Disclaimer : The images used in the accompanying text are drawn from the social media, unless otherwise stated. Some may be considered inappropriate and for that, I offer my sincere apologies. That said, we are living in trying times.
If events had gone according to script, the last day of 2020 would have marked the last day of the recovery phase of the MCO aka R-MCO, and Malaysians all over the country would have then welcomed the 1st of January 2021 with much celebration and fanfare.
It would also be fair to say and in no small measure, with relief too, for it would have meant that we would have had some degree of success in flattening the curve, so to speak. If events had followed to script that is.
As it happened, the new year marked a return of the MCO and its variants the C-MCO (Conditional MCO) and the re-introduction of the R-MCO (Recovery MCO). This time around, the MCO enforced was, to borrow a phrase from the IT world, MCO 2.0.
In many aspects, it was no different to the very MCO that was first introduced back on March 18th 2020 when the pandemic was finally taken seriously enough to warrant such action to be taken.
The exception was that this time around, they were some changes to the SOPs which allowed some, if not all, business sectors to operate. Surely, the benefit of lessons learnt from MCO 1.0.
Images by Shah Said ; @ all rights reserved ; January 2021
Recognition, too, of the devastating effect that the Covid-19 pandemic has been to businesses in general, when the sound of the shutters coming down at the end of business day either meant the end of business for the day or that of another business venture biting the dust.
As 2020 slowly came to an end, we witnessed be they in shopping malls or on the main roads in Malaysia itself, businesses that were once thriving or on the verge of making that breakthrough every business dreamt of, now sporting a new look : the ‘For Rent’ look with real estate agents’ telephone numbers pasted on the windows and on the once spick and span but now dusty shutters.
Just how long this look would remain flavour-of the-month, is anyone’s guess. Despite it nowadays being a normal sight whenever you take a walk around town or in the malls, it is still not a sight that you can get used to after knowing what was there before.
It has been the routine that the authorities that be would deliver a daily briefing of the pandemic situation in Malaysia to the Malaysian public. Malaysians have come to expect it and in some perverse way, taken the announcements as an affirmation that the fight against the pandemic was heading towards a happy conclusion.
Until that is when the numbers that came in, were it to be the growth graph of a business venture, the business owners would be more than happy and delighted with it. But unfortunately, this is not a business venture and when the numbers persisted, there can only be one recourse.
The return of the MCO was announced by no less than the Prime Minister himself, with six states namely Selangor, Penang, Sabah, Johor, Melaka, and the Federal Territories of Kuala Lumpur, Putrajaya and Labuan, given the dubious honour of the full MCO itself.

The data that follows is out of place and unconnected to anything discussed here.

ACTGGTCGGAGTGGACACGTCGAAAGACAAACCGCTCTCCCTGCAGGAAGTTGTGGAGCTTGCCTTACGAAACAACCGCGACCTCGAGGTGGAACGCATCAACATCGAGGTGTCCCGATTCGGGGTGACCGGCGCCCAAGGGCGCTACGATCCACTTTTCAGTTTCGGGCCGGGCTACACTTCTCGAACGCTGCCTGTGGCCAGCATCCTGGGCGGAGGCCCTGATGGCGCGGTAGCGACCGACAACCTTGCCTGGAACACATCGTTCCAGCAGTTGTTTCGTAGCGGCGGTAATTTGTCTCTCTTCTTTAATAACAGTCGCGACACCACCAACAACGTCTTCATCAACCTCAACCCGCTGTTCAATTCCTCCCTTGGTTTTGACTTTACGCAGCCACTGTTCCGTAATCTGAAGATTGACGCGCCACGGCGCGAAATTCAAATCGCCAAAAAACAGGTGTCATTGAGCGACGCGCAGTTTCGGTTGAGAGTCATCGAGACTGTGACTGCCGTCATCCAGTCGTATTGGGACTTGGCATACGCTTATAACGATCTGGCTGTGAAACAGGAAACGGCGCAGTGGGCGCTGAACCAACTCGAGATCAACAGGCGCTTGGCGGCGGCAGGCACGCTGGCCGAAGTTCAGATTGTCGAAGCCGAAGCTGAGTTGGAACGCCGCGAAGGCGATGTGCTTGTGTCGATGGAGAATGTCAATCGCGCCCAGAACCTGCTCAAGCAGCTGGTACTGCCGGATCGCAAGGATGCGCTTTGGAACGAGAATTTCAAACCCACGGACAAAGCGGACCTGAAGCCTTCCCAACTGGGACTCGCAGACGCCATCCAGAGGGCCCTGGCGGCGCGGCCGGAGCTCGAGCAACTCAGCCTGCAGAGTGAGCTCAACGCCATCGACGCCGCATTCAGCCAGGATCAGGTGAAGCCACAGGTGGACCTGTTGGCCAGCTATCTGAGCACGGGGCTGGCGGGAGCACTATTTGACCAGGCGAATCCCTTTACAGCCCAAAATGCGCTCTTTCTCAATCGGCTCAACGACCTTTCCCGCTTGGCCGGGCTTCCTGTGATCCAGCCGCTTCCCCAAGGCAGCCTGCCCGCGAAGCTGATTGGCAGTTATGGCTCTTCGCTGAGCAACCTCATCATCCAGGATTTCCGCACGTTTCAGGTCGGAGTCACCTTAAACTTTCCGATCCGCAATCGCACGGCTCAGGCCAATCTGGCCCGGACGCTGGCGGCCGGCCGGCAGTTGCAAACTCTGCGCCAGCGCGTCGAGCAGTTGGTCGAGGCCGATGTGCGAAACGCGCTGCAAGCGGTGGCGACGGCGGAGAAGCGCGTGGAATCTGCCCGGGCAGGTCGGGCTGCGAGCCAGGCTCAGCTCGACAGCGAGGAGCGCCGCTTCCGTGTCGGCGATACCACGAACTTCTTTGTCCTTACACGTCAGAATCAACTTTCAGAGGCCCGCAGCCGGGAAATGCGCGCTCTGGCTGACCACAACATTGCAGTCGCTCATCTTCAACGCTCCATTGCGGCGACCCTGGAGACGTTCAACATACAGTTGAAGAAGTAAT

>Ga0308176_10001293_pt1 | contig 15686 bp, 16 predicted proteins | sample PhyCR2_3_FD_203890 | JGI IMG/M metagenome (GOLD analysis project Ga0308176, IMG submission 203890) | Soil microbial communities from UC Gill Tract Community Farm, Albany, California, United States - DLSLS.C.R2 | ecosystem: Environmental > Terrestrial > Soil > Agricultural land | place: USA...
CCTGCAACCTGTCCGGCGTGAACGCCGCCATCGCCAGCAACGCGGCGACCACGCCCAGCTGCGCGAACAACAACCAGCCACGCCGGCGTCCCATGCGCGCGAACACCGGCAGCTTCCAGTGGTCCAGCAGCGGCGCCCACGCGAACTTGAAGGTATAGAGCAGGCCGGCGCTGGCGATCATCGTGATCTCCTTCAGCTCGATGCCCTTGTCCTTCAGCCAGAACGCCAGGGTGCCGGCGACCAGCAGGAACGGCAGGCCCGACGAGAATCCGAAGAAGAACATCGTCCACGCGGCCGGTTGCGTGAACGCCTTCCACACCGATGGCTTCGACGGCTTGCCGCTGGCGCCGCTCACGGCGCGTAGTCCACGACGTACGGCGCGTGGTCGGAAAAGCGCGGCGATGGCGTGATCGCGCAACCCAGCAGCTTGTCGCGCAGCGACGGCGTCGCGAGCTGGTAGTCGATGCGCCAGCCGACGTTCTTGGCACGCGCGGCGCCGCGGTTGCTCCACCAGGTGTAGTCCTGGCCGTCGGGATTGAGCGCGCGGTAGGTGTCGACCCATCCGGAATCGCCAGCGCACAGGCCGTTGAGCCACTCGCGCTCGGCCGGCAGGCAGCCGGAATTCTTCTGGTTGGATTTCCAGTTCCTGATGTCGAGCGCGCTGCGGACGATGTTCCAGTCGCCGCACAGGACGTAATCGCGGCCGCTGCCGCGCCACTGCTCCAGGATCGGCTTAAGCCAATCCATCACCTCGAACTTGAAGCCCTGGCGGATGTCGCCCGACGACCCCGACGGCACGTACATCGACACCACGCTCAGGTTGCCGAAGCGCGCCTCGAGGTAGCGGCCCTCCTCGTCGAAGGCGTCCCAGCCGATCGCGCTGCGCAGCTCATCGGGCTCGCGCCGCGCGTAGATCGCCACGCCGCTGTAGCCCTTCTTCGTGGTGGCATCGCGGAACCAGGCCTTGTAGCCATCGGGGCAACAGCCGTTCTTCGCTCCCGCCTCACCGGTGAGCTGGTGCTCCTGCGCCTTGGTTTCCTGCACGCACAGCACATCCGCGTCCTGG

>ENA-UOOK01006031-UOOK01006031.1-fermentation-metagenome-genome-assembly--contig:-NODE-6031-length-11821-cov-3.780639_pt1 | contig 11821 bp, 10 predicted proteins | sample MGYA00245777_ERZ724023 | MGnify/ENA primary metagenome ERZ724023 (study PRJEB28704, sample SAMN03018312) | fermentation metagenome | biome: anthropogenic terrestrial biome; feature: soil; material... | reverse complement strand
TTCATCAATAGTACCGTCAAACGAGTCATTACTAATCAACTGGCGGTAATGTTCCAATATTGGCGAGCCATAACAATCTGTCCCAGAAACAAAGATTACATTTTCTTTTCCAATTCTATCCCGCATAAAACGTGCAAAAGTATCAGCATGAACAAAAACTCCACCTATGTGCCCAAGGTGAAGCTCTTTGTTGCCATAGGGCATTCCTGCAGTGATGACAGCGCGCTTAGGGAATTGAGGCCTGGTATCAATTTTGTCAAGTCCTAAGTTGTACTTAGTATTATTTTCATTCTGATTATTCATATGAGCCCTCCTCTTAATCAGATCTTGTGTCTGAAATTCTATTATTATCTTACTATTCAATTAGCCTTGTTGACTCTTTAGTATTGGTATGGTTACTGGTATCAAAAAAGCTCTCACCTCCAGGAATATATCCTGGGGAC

The other six states of Perak, Pahang, Kelantan, Terengganu, Kedah and Negeri Sembilan as well as the districts of Kuching, Sibu and Miri, being declared under the MCO-variant, the C-MCO whilst the states of Sarawak (except for the three districts mentioned earlier) and Perlis declared under the rules of the R-MCO.
A week or so into the MCO, it has now been upgraded, if you can call it that, to a full blown MCO. The only state that is exempted is Sarawak, discounting the three districts of Kuching, Sibu and Miri that is already under C-MCO.
With the MCO now in effect, is it going to be like the first time the MCO was unveiled to an unsuspecting Malaysian public back in March 2020?
Well, basically no.
The last time around, we were basically ‘pampered’ to stay home. And most of us did not resist. To paraphrase, resistance was futile, if there was ever any resistance to begin with, for not only because we were ‘advised’ to remain indoors but the ‘advice’ was made bearable with free access was given to almost all, if not all, Pay-To-View packages, unlimited free Internet access, financial aid and the likes.
So happy we were to stay at home, under orders mind you, that the creative side of many were finally able to come out to the fore. Most often than not, they were quite entertaining as well as being informative. Social media contents and clicks must have doubled, at least. Minimum.
However, this time around, even there were to be ‘incentives’ to just stay at home or work from home, the mood is rather different. After almost a year of being under one form of restricted movement or another, people are getting to be very concerned not only about job security but also with their sense of personal well-being, be it with respect to personal health, financial health and the never-to-be-underestimated emotional as well as mental health.
To make it worse, it’s beginning to tell, what with the level of intensity expressed on the different platforms on social media. If its anything to go by, that is. But then again, was social media ever a good barometer for what’s actually happening out there?
Well, the MCO, as it is, has just been extended til February 4th, as announced by the Senior Minister-in-charge. Lets hope that by February 4th, the situation will have improved somewhat and life as we had known it before we ever heard of the coronavirus Covid-19 be back to stay.
But then again, that would be a bit too much to ask for, would it not. Afterall, it’s not in the realm of what they say, the New Norm.
But then again, there is always still hope. For hope springs eternal, yes?
By the way, its January 23rd 2021 – Day 313 days since the MCO was first introduced those so many days ago. In case, anybody’s wondering that is. For whatever it is, be safe, stay safe, and stay sane.